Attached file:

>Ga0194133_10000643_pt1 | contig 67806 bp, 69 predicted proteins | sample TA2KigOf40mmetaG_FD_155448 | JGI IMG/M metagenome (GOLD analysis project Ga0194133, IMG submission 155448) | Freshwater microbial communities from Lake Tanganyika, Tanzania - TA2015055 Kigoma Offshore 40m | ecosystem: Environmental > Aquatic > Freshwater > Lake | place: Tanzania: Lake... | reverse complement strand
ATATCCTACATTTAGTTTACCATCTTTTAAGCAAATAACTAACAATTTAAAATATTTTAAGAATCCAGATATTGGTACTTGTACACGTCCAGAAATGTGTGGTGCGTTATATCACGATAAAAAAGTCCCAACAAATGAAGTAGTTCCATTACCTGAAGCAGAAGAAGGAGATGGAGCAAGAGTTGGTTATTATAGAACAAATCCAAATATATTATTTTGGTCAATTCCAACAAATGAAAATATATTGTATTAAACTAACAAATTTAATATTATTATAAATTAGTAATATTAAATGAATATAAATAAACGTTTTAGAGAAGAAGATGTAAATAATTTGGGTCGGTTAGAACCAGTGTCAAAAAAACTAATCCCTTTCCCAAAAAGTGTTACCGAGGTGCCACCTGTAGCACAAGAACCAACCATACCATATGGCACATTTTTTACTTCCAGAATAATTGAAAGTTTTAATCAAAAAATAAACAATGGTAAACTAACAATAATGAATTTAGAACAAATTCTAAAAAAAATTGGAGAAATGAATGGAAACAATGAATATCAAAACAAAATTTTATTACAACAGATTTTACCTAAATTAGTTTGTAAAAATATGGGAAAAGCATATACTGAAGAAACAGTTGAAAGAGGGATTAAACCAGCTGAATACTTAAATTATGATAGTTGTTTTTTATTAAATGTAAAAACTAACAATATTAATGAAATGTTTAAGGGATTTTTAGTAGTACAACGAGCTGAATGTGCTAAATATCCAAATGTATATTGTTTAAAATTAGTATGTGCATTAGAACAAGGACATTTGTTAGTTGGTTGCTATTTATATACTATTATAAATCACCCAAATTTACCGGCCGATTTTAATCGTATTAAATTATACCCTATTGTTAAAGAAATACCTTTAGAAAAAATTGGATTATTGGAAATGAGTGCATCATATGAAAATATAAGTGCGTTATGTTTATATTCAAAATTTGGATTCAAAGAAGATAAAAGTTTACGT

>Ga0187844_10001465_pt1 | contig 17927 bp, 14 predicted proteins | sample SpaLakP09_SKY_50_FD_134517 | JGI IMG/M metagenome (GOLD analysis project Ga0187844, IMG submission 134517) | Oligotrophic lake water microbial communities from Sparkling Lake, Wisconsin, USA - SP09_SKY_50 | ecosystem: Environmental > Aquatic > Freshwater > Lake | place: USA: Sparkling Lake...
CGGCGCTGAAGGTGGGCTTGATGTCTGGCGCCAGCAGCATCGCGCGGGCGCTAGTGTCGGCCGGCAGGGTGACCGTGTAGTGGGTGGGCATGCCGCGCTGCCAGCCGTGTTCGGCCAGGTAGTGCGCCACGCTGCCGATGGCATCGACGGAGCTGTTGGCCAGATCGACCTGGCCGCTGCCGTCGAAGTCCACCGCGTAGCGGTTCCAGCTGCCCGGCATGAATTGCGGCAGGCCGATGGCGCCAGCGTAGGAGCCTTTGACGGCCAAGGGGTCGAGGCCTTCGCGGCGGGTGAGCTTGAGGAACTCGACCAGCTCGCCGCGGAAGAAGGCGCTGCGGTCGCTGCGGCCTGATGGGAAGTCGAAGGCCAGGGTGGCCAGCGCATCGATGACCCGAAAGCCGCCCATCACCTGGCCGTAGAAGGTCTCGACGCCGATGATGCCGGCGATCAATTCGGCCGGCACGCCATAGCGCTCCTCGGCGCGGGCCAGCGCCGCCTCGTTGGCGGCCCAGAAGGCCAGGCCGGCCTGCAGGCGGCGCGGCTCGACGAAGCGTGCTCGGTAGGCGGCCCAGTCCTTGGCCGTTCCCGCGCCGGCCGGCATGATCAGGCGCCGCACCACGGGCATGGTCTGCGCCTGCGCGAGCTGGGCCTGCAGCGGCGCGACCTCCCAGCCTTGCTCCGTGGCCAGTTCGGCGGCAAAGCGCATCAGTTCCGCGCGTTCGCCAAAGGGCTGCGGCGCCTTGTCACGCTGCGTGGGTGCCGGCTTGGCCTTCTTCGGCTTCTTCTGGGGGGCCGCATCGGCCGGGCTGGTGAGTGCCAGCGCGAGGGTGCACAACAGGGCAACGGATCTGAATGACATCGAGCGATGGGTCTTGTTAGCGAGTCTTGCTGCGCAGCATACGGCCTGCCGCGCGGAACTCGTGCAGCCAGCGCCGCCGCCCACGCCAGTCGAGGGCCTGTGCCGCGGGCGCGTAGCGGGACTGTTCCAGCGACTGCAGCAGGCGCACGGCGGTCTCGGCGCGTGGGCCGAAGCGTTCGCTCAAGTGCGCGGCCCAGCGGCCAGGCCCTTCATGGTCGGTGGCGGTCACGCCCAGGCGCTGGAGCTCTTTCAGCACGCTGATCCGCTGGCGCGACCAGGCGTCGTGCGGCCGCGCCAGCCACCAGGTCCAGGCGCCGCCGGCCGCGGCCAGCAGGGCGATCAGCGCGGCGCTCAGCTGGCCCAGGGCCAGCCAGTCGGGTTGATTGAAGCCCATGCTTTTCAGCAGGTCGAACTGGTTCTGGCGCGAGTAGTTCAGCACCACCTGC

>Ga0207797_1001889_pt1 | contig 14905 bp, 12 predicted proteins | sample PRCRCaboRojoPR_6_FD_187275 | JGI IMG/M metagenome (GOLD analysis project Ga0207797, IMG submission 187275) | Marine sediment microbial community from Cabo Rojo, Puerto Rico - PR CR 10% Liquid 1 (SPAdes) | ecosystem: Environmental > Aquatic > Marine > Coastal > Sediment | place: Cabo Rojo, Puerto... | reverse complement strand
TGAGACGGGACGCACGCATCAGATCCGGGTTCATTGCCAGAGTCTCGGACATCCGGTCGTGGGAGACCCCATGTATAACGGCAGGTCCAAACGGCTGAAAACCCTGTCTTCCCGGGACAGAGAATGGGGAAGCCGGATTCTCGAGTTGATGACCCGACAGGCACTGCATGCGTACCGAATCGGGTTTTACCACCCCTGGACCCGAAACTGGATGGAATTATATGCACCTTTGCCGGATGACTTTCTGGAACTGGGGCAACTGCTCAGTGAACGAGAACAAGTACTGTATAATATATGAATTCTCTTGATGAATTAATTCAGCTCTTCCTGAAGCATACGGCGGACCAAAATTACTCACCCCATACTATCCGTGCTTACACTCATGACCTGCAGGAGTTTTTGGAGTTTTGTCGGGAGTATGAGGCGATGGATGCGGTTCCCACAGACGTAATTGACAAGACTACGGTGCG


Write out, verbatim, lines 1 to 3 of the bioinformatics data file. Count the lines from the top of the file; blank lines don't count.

>Ga0194133_10000643_pt1 | contig 67806 bp, 69 predicted proteins | sample TA2KigOf40mmetaG_FD_155448 | JGI IMG/M metagenome (GOLD analysis project Ga0194133, IMG submission 155448) | Freshwater microbial communities from Lake Tanganyika, Tanzania - TA2015055 Kigoma Offshore 40m | ecosystem: Environmental > Aquatic > Freshwater > Lake | place: Tanzania: Lake... | reverse complement strand
ATATCCTACATTTAGTTTACCATCTTTTAAGCAAATAACTAACAATTTAAAATATTTTAAGAATCCAGATATTGGTACTTGTACACGTCCAGAAATGTGTGGTGCGTTATATCACGATAAAAAAGTCCCAACAAATGAAGTAGTTCCATTACCTGAAGCAGAAGAAGGAGATGGAGCAAGAGTTGGTTATTATAGAACAAATCCAAATATATTATTTTGGTCAATTCCAACAAATGAAAATATATTGTATTAAACTAACAAATTTAATATTATTATAAATTAGTAATATTAAATGAATATAAATAAACGTTTTAGAGAAGAAGATGTAAATAATTTGGGTCGGTTAGAACCAGTGTCAAAAAAACTAATCCCTTTCCCAAAAAGTGTTACCGAGGTGCCACCTGTAGCACAAGAACCAACCATACCATATGGCACATTTTTTACTTCCAGAATAATTGAAAGTTTTAATCAAAAAATAAACAATGGTAAACTAACAATAATGAATTTAGAACAAATTCTAAAAAAAATTGGAGAAATGAATGGAAACAATGAATATCAAAACAAAATTTTATTACAACAGATTTTACCTAAATTAGTTTGTAAAAATATGGGAAAAGCATATACTGAAGAAACAGTTGAAAGAGGGATTAAACCAGCTGAATACTTAAATTATGATAGTTGTTTTTTATTAAATGTAAAAACTAACAATATTAATGAAATGTTTAAGGGATTTTTAGTAGTACAACGAGCTGAATGTGCTAAATATCCAAATGTATATTGTTTAAAATTAGTATGTGCATTAGAACAAGGACATTTGTTAGTTGGTTGCTATTTATATACTATTATAAATCACCCAAATTTACCGGCCGATTTTAATCGTATTAAATTATACCCTATTGTTAAAGAAATACCTTTAGAAAAAATTGGATTATTGGAAATGAGTGCATCATATGAAAATATAAGTGCGTTATGTTTATATTCAAAATTTGGATTCAAAGAAGATAAAAGTTTACGT

>Ga0187844_10001465_pt1 | contig 17927 bp, 14 predicted proteins | sample SpaLakP09_SKY_50_FD_134517 | JGI IMG/M metagenome (GOLD analysis project Ga0187844, IMG submission 134517) | Oligotrophic lake water microbial communities from Sparkling Lake, Wisconsin, USA - SP09_SKY_50 | ecosystem: Environmental > Aquatic > Freshwater > Lake | place: USA: Sparkling Lake...